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CHFS Nurse Profiles

The Focus asked CHFS nurses to answer questions about their jobs and what it means to be a nurse. Here are the first three profiles. More profiles will follow during the next few weeks. 

Alicia Tindall, RN, BS, Immunization Program Manager

Alicia Tindall currently serves as the program manager for the state’s immunization program for which she was previously the adult/adolescent coordinator. She also worked as a CCU nurse at UK and in the EP Lab at Central Baptist before coming to work in the Immunization Program. Alicia has been a nurse for 10 years. She has a bachelor degree in biology from UK and an associate degree in nursing from Lexington Community College.

Why did you become a nurse?

I decided to become a nurse after watching the nurses take care of my grandmother when she had cancer. The care and compassion with which she was treated made a big impression on me.

What do you think is the most pressing public health issue facing Kentucky today and why? 

I think the most pressing public health issue today is the increasing prevalence of childhood illnesses that historically were only seen in adults. Children are the future of our society, they are the ones that are the work force of tomorrow. They will take Kentucky into the next decade.  Yet, their health seems to be declining. In public health, we have the chance now to change that by providing immunizations, dental screenings, well child care, and education to parents so that they can make better choices for their children.

What do you enjoy most about your job?

Immunizations promote the health and well-being of all Kentuckians, especially our children who are the future of the Commonwealth. With healthy children, our state can have a healthy future. Working here means that I get to be a part of that.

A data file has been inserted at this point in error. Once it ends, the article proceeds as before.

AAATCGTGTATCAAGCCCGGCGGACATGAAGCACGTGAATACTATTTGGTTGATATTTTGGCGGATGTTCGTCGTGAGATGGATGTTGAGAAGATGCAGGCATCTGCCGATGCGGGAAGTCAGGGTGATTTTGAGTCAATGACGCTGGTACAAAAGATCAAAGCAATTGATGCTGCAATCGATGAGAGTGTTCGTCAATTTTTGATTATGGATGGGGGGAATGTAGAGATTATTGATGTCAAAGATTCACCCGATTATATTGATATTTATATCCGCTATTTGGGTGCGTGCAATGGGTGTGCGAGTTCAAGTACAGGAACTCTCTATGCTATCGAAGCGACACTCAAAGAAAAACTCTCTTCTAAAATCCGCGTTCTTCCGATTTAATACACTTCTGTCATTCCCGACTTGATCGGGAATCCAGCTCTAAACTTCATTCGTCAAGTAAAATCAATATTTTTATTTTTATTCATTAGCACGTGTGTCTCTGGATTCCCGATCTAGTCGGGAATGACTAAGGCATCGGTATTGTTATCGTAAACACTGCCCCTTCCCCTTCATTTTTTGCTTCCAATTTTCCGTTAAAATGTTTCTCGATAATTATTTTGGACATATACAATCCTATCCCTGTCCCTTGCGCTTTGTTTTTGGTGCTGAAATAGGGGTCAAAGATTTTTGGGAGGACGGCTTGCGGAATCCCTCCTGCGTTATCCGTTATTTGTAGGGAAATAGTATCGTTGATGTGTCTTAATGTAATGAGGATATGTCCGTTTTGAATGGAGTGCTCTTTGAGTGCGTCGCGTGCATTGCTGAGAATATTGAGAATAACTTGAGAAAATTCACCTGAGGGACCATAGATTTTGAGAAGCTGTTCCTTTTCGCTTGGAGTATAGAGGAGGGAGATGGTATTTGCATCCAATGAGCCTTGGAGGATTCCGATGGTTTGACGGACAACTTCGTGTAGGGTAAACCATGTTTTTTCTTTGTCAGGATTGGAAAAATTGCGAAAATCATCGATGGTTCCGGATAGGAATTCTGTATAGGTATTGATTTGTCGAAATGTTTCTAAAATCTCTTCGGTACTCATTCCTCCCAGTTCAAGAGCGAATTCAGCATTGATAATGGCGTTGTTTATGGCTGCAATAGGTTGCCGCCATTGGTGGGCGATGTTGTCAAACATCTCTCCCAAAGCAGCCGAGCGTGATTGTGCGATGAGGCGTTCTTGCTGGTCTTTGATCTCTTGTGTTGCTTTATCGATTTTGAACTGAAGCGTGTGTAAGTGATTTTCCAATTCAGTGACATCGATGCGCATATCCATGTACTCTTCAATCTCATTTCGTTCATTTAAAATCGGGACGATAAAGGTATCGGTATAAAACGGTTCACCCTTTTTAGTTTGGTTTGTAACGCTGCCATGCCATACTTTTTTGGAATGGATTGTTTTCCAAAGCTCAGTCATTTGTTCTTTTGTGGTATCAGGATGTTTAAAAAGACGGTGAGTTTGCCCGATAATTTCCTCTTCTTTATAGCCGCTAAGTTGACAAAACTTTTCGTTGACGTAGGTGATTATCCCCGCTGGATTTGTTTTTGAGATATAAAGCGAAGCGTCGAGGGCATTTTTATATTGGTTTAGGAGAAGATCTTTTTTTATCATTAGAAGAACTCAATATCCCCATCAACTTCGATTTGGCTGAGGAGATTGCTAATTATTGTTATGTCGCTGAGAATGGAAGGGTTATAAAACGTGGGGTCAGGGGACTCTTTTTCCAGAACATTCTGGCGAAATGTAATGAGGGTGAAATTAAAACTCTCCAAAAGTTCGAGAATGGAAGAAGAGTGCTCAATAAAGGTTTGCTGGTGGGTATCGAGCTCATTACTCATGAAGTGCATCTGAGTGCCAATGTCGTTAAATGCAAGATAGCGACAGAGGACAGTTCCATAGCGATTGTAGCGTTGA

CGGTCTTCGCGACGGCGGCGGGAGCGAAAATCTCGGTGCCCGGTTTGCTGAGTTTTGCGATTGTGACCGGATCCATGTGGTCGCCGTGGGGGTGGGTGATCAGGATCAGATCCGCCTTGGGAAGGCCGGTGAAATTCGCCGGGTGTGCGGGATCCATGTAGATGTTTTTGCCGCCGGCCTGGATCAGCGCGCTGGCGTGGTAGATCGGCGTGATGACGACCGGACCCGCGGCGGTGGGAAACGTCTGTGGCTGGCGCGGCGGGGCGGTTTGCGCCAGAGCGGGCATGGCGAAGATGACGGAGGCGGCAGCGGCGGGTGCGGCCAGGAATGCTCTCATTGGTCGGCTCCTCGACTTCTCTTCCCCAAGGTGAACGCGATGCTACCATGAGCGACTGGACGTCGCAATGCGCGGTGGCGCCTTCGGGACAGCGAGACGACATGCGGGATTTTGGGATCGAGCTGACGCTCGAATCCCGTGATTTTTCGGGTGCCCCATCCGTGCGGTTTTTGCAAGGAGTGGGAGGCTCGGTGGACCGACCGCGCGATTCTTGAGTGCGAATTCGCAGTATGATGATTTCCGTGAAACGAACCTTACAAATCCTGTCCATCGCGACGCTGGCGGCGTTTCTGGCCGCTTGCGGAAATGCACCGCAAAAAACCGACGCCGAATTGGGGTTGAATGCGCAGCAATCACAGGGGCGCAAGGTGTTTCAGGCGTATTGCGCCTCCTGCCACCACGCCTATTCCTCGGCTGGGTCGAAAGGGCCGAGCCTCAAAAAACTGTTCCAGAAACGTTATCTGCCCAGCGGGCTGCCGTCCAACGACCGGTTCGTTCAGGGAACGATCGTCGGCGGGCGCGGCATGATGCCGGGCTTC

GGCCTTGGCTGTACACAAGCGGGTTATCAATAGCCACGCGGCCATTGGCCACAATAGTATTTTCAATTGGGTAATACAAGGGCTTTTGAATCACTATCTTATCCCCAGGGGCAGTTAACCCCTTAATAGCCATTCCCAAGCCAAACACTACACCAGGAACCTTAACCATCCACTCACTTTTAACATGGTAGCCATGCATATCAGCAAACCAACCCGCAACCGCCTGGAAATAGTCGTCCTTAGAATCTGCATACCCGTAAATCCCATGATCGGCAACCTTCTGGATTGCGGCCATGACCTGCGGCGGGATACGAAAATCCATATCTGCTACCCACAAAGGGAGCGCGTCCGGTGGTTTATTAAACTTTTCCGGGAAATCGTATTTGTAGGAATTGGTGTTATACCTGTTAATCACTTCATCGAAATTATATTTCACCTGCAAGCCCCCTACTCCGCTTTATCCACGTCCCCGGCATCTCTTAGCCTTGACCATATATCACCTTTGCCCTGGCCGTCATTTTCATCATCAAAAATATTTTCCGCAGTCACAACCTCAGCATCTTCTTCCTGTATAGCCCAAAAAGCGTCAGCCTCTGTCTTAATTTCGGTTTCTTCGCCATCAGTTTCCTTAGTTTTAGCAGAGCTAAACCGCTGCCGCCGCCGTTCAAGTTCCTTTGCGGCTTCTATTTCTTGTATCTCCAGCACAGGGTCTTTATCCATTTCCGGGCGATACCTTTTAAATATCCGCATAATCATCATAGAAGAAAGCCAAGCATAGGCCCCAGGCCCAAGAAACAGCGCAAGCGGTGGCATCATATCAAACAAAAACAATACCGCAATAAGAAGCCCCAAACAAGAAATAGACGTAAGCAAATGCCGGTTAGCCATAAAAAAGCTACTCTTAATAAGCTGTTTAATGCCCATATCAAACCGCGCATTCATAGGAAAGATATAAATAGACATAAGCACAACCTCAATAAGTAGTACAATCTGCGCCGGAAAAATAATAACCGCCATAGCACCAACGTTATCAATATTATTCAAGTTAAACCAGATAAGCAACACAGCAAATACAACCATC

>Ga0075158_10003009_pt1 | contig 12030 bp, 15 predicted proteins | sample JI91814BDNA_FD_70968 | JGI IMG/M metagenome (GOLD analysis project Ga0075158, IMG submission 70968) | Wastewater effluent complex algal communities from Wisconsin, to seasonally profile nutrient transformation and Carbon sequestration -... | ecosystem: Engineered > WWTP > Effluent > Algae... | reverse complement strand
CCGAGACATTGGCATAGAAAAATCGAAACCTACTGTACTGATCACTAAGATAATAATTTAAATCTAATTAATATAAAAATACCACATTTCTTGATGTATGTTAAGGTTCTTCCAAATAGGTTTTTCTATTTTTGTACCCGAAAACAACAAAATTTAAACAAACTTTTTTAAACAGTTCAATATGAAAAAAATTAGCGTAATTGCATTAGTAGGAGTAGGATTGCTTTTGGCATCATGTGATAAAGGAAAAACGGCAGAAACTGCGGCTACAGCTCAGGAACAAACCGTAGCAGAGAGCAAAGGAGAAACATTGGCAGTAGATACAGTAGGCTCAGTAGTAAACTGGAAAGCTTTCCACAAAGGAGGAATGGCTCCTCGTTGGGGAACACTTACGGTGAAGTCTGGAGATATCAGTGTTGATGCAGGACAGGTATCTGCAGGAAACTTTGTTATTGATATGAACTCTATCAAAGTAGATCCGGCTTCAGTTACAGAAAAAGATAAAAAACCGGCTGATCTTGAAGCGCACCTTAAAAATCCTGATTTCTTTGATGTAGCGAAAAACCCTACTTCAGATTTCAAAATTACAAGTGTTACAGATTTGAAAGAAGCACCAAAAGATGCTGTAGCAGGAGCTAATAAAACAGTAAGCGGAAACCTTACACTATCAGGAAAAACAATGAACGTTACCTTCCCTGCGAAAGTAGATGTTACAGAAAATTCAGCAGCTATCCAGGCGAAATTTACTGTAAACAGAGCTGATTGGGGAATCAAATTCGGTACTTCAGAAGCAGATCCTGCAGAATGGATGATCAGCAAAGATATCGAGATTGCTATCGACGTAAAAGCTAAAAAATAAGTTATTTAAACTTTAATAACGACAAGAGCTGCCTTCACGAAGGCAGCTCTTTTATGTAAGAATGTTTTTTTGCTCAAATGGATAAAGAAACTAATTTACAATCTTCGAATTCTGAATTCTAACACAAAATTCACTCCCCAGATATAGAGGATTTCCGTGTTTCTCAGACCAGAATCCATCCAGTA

Tindall is married to Robert Tindall, who works for the Division of Emergency Management. They have been married 14 years. They have one child, Lily, who is 9.

Judy Montfort Medicaid Minimum Data Set/Resource Utilization Group Coordinator – Nurse Service Administrator

Judy Montfort currently serves as the Minimum Data Set/Resource Utilization Group Coordinator for the Department for Medicaid Services. She oversees the nursing facility services program, provides training for nursing facility providers and field review nurses and serves in many other capacities in her position. Montfort was previously an operating room nurse, Peer Review Organization (PRO) nurse manager, director of nursing at a 120-bed nursing facility, and Office of Inspector General (OIG) certified surveyor. She has worked for the state for 20 years.

Montfort received an associate degree in nursing at Kentucky State University. She is also a certified OIG surveyor. Montfort is also a volunteer animal caretaker at L.I.F.E. House for Animals, a no-kill animal adoption center in Frankfort.

Why did you become a nurse?

It was my lifetime goal. I enjoy being a caregiver!

What do you enjoy most about your job? 

Traveling and working with the nursing facility providers across the state.

Montfort has one son, Jeff Rogers, a daughter, Michelle Little, and two grandchildren, Megan (12) and Mason (6) Little. She shares her home with her 91-year-old mother, Adell Walpert, and one spoiled cat, Riley, who is 6.

Montfort will retire this year and will focus on animal rescue and adoptions.